GOODYEAR, Ariz. -- Each time one of the yellow rubber balls came skipping down the hill, Francisco Lindor knew what was at stake. If he missed, the ball would keep on skipping through the grass and dirt and into the bushes that were a long jog behind him.
Lindor's father, Miguel, would position himself halfway up the hill that ran alongside their home in Gurabo, Puerto Rico, just east of Caguas. Lindor would be at the bottom. One by one, the rubber balls would shoot off Miguel's bat and a young Lindor had to do whatever he could to stop them from making the 200-yard journey to the thicket.
"They'd skip pretty fast," Lindor said with a smile. "I just had to attack the ball and get that good hop. Once it went up, I'd charge the ball and try to get it before it bounces."
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These days, the flat, pristine infields around the Major Leagues seem easy.
Lindor is not that 6-year-old kid at the bottom of the hill anymore. He is one of baseball's most promising young talents and all of Cleveland is hoping he can help lead the Indians back to the postseason. The shortstop turned in one of the most memorable rookie seasons in the franchise's history last year, and his training for his sophomore campaign is in full swing in Arizona.
During a recent morning workout on Field 1 at the Indians' spring complex, Lindor scooped up a sharply hit ground ball at shortstop, and then used his glove to flip it between his legs to second baseman Jason Kipnis. On another chopper up the middle, Lindor snared the baseball with his bare hand while running and spiked it into the dirt, and into the hands of his doubleplay partner.
While Miguel Lindor helped hone his son's first step and fundamentals, he also encouraged him to try trick plays during their ground-ball sessions. It helped to have his older brother, Miguel, and cousin, Christian, taking grounders with him when he was young. The elder Lindor would throw some verbal jabs their way, convincing them to show off a little more.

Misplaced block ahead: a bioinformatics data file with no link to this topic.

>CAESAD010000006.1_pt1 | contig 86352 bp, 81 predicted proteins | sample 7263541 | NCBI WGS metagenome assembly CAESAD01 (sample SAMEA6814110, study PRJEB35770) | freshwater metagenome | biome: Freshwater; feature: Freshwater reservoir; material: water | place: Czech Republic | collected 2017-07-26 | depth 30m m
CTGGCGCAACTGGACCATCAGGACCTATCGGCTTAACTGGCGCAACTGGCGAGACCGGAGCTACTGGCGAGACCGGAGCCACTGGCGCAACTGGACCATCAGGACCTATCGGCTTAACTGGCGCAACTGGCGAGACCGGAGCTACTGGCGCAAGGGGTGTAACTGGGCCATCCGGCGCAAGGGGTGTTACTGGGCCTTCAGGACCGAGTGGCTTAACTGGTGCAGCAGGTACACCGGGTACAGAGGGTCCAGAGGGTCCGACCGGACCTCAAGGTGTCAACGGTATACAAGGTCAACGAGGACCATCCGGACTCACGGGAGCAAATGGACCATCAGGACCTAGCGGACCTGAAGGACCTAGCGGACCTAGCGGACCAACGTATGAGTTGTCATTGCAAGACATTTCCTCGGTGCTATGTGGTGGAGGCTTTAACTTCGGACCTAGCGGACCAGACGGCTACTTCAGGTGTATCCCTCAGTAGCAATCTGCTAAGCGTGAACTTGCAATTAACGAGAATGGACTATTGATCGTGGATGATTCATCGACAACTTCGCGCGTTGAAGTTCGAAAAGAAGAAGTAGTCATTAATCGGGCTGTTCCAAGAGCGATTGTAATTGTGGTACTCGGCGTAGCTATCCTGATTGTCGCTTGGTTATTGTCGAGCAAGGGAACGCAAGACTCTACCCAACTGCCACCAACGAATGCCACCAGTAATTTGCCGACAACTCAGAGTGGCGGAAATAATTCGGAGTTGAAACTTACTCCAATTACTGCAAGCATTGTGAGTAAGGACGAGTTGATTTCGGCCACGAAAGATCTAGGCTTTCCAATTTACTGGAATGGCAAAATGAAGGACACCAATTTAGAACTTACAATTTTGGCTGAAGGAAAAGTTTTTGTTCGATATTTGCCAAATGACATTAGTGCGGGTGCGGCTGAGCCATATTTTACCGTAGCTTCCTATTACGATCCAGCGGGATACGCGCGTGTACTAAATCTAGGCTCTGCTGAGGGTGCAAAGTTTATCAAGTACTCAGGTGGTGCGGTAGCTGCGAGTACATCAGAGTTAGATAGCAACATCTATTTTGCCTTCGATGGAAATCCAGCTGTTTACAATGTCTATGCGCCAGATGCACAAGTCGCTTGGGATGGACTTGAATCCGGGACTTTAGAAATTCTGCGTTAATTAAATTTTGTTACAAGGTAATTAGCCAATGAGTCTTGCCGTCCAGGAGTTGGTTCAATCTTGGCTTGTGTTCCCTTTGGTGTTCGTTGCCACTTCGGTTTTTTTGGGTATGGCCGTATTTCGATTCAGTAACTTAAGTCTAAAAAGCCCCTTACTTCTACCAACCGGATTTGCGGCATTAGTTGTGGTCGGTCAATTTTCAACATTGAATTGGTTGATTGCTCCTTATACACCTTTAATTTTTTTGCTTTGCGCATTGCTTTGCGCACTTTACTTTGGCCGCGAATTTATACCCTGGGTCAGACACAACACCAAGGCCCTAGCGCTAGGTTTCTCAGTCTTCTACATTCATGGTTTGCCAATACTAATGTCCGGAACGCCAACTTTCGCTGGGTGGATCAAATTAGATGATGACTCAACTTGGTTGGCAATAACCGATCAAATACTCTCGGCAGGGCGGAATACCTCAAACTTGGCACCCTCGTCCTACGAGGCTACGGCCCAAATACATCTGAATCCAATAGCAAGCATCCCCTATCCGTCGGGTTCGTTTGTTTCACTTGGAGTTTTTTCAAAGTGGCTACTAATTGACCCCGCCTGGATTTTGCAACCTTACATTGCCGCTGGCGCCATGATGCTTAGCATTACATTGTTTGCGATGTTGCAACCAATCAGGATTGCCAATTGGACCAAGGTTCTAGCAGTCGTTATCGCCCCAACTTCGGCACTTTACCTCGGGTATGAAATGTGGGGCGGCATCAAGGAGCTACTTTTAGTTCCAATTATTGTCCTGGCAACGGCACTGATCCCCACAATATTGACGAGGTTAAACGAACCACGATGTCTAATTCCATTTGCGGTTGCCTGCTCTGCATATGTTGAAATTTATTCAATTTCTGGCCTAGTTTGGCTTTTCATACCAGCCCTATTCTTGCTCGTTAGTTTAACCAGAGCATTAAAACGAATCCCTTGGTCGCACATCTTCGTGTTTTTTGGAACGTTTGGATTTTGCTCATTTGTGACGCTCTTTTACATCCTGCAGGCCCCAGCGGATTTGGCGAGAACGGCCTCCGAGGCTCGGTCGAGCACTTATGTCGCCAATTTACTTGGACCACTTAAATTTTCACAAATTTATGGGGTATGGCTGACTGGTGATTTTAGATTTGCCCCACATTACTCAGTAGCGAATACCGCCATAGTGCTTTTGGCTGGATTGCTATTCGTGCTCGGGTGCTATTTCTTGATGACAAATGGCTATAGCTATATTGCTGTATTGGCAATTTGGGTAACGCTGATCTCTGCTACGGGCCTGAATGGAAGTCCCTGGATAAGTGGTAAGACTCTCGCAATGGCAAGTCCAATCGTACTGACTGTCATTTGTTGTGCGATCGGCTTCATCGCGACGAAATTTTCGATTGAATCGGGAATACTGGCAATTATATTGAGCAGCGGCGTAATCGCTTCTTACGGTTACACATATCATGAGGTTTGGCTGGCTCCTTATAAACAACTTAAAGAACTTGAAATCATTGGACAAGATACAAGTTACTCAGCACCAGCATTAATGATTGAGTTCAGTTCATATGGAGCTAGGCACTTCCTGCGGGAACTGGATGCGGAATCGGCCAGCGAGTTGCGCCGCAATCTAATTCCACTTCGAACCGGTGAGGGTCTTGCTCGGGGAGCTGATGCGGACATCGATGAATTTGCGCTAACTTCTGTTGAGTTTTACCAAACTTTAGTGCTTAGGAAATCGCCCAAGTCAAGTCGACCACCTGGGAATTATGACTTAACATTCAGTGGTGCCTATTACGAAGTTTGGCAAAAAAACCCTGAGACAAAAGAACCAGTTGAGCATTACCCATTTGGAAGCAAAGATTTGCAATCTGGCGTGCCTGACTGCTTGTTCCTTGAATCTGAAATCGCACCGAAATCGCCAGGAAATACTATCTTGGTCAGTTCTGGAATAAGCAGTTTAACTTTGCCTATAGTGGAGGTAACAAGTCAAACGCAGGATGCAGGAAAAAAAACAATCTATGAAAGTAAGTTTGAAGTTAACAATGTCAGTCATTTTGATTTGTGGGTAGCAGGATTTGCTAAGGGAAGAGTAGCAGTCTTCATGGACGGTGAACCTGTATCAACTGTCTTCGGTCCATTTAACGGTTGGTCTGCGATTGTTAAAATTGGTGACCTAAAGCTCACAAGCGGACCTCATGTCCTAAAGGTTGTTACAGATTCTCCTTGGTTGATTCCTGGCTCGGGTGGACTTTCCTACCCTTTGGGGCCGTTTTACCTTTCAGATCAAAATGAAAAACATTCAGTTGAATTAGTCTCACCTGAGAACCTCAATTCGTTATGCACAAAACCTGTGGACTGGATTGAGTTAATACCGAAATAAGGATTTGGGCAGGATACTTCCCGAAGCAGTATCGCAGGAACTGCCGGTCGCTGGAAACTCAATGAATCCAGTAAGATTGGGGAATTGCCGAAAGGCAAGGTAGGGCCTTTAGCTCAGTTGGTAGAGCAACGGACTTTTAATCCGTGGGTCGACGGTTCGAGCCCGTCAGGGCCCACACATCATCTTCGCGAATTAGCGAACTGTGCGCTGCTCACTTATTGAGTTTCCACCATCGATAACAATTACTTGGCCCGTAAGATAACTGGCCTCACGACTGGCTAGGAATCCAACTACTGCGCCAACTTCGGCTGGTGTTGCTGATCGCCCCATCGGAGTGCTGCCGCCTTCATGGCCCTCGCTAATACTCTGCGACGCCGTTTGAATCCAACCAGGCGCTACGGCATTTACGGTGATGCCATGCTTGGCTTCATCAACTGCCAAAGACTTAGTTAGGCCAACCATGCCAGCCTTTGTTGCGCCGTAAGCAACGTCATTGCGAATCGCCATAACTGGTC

Francisco Lindor did what he could to not only keep up, but to one-up.
"I was always taught that making plays was pretty cool," Lindor said. "[My dad] would make me catch a lot of ground balls, and he always made it fun. It was never right at me. It was to the side. He let me have fun with it. He'd let me do tricks. He'd hit me a ground ball and he'd be like, 'All right, try to do something nice.'"
Lindor -- coming off a runner-up finish to Houston's Carlos Correa, another young shortstop from Puerto Rico, for the 2015 American League Rookie of the Year Award -- felt the same kind of competitive camaraderie this past offseason. He worked out with Dee and Nick Gordon, Rickie and Jemile Weeks and Darnell Sweeney, and they would push each other during drills like Lindor's brother and cousin did so many years ago.
While they worked this past winter, Hall of Fame shortstop Barry Larkin was there to help instruct them, too.
"It's unreal. It's unreal watching him helping us," Lindor said of working with Larkin. "He's such a nice guy. It's a blessing to have him."
Lindor said he remembers watching Larkin when he was growing up. His favorite player was Roberto Alomar, who wore No. 12 just as Lindor does now with the Tribe. Lindor said he also studied how former Indians Gold Glover Omar Vizquel played the position. The young shortstop also cited Jose Reyes, Derek Jeter and Alex Rodriguez as players he followed closely.
"I've tried to take something from every one of them," Lindor said. "My dad always told me, 'Grab something from everybody and make it your own.'"
During his standout rookie showing last summer, Lindor certainly showed flashes of greatness.
In the batter's box, Lindor surprised people with his power, belting 12 home runs with 22 doubles and four triples in his 99 games. The switch-hitter turned in a .313 average to go along with an .835 OPS, scoring 50 runs, knocking in 51 and stealing 12 bases along the way. In the field, he led AL shortstops with 10 Defensive Runs Saved and led all shortstops (min. 800 innings) with an 18.9 UZR/150.
Needless to say, the expectations for Lindor this year are sky high.
"I don't think you proclaim somebody, after three months in the big leagues, a Hall of Famer," Indians manager Terry Francona said. "But, I don't want to talk him down. We love him. I mean, shoot, the kid's really good. If you're watching the game, you see it. There's nothing he can't do."
Lindor has come a long way from that hill in Gurabo.